ASSC 16 tutorials will be held on the sea front in the most historic hotel in Brighton,
the Old Ship Hotel 31-38 Kings Rd, Brighton BN1 1NR
------------------Morning Tutorials ------------------
|TUTORIAL 2: “Sensory substitution" Summary
Sensory substitution devices convert information relating to one sensory signal into another signal: typically visual information is converted into touch or sound. This has practical consequences (e.g. for the blind) as well as raising deep scientific and philosophical questions (e.g. relating to neural plasticity, and the relationship between visual information and visual conscious experience).
In the first part of the tutorial, different devices will be considered starting from the seminal work of Bach-y-Rita to the present day (e.g. attempts to create a magnetic sense). There will be an opportunity to interact with some of these devices.
In the second part of the tutorial, evidence from psychology and neuroscience will be presented concerning performance-based and brain-based measures of the functioning of these devices. The third part of the tutorial focuses on the phenomenological reports of users of these devices and theoretical attempts to account for them (e.g. sensory-motor theories of visual experience).
|TUTORIAL 3: "A primer on experimental hypnosis research" Summary
The study of hypnosis can provide valuable information regarding the nature of consciousness.
Investigating responses to hypnotic suggestions in highly suggestible individuals can yield numerous insights into agency, cognitive control, and conscious awareness. Hypnosis can also be used in an instrumental manner to systematically induce, disrupt, or otherwise alter a host of processes related to consciousness. In turn, hypnosis can aid us in investigating different phenomena that are otherwise difficult to experimentally manipulate in a laboratory setting. The central aim of this tutorial is to give a broad introduction to experimental hypnosis research.
First, I will first provide a brief history of hypnosis and introduce the instruments and procedures used by hypnosis researchers. I will devote considerable time to the measurement of hypnotic suggestibility and discuss the developmental and genetic determinants of hypnotic suggestibility and assess evidence for its cognitive and personality correlates. Next, I will describe and weigh the evidence for different theories of hypnosis and review research bearing on the cognitive and neural basis of hypnotic responding.
Finally, I will conclude by outlining the use of hypnosis as an experimental technique for studying consciousness and describe how it can be utilized to investigate different research questions.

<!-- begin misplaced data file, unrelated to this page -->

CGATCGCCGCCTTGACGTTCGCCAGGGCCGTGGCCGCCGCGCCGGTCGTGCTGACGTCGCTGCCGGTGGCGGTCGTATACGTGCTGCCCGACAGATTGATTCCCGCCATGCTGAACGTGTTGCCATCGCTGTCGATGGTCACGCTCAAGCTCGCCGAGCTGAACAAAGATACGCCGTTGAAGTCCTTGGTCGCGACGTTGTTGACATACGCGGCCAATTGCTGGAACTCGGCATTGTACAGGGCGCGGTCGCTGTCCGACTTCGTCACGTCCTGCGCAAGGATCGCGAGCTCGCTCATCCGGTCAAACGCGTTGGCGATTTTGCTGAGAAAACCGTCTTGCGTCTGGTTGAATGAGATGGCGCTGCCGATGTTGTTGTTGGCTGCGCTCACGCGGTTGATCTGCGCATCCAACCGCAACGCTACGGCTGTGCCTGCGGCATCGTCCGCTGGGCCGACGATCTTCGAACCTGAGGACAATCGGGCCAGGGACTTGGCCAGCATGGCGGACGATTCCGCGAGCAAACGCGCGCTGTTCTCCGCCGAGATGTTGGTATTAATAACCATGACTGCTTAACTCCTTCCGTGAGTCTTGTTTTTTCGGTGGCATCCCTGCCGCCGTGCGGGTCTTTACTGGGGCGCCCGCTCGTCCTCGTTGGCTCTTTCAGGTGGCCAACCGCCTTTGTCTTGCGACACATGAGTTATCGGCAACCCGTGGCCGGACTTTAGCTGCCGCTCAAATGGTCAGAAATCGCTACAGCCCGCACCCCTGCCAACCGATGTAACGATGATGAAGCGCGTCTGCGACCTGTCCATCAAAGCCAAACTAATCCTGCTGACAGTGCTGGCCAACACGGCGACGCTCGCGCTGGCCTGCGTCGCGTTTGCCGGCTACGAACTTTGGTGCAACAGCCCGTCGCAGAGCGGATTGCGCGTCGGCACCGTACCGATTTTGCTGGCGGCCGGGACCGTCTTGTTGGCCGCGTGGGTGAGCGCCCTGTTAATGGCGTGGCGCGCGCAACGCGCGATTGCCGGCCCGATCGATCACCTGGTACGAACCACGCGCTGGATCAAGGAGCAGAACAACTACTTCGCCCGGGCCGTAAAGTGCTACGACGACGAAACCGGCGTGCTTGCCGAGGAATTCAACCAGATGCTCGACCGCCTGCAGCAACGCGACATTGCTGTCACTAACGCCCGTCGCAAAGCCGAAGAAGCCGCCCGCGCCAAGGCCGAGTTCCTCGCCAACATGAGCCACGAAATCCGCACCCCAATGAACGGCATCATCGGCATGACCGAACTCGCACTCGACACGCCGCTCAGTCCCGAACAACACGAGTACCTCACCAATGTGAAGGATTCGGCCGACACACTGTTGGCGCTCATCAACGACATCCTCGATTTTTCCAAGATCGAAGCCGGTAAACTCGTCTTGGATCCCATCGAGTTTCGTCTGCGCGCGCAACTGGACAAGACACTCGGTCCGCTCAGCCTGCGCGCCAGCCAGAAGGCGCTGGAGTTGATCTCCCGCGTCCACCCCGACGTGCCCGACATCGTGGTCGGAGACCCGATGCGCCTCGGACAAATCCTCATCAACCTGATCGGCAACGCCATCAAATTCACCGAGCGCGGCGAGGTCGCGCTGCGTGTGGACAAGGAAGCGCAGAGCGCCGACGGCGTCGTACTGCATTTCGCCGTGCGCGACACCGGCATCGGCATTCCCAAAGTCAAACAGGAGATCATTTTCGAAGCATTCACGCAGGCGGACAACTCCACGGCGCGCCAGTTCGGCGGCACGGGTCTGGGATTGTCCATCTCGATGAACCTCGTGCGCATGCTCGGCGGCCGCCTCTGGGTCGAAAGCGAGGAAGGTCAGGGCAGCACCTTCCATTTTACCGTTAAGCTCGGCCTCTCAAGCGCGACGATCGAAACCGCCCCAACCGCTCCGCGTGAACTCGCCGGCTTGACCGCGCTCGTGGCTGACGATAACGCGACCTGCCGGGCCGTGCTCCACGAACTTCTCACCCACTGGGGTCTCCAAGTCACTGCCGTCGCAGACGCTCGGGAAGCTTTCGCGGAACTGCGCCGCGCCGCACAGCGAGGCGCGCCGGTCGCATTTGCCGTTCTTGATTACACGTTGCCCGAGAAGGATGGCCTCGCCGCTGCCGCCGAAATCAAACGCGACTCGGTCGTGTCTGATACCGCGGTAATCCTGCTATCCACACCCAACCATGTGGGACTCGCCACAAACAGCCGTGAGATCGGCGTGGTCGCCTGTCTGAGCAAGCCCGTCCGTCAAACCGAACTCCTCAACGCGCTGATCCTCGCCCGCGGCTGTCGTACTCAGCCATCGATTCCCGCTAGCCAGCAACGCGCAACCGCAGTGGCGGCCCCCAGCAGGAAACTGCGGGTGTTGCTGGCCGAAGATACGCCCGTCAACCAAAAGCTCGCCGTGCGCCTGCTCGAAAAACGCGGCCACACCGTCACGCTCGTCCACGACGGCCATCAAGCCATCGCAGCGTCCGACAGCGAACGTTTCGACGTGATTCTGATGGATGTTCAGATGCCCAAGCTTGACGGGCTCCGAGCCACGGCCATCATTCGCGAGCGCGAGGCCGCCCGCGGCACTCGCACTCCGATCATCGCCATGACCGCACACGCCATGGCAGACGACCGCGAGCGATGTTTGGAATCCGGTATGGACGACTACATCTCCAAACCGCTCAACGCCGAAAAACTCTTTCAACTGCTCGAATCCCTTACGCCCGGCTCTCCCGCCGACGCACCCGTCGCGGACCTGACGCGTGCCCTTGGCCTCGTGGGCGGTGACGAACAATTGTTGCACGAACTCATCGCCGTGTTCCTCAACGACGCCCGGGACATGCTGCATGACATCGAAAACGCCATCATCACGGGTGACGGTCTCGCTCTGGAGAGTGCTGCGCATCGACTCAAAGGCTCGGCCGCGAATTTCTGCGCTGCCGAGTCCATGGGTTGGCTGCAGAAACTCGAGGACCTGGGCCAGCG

The tutorial will be divided into two sections interrupted by a short break. The first part will provide a broad introduction to hypnosis with a focus on the measurement of hypnotic suggestibility and its correlates and determinants as well as research designs used in the field. The second part of the tutorial will cover recent findings regarding the neurocognitive mechanisms underlying a hypnotic induction, response to hypnotic suggestions and different theories of hypnosis. I will conclude this part by describing the instrumental use of hypnosis for the study of consciousness. I describe these two parts in turn.
Next, I will turn to the response characteristics of individuals who are highly suggestible with a focus on involuntariness and verisimilitude during hypnotic responses. Following these topics, I will describe the current state of the evidence regarding the developmental and genetic determinants of hypnotic suggestibility. I will then describe research investigating potential cognitive (e.g., suggestibility) and personality (e.g., absorption) correlates of hypnotic suggestibility. I will conclude this part of the tutorial by describing different research designs used in experimental hypnosis research such as the real-simulator and surreptitious observer designs and illustrate how they can be used.
This part of the tutorial will focus on different theories of hypnosis, the available evidence regarding its neurocognitive mechanisms, and the use of hypnosis as an experimental technique for studying other phenomena.
I will begin by providing a broad overview of the assumptions of sociocognitive and dissociation theories of hypnosis. I will devote considerable time to the major theories of hypnosis as well as more recent cognitive and neurophysiological models of hypnosis. Next, I will outline the current evidence regarding the neurocognitive mechanisms underlying response to a hypnotic induction and to particular hypnotic suggestions.
The final part of the tutorial will cover the experimental application of hypnosis. First, I will outline the assumptions and guiding principles of instrumental hypnosis research with a focus on the strengths and limitations of using hypnosis as an experimental method. I will conclude the tutorial with a detailed description of the utilization of hypnosis for the study of consciousness. I will outline how hypnosis can be used in this manner and provide examples taken from hypnosis research on agency, awareness, attention and perception.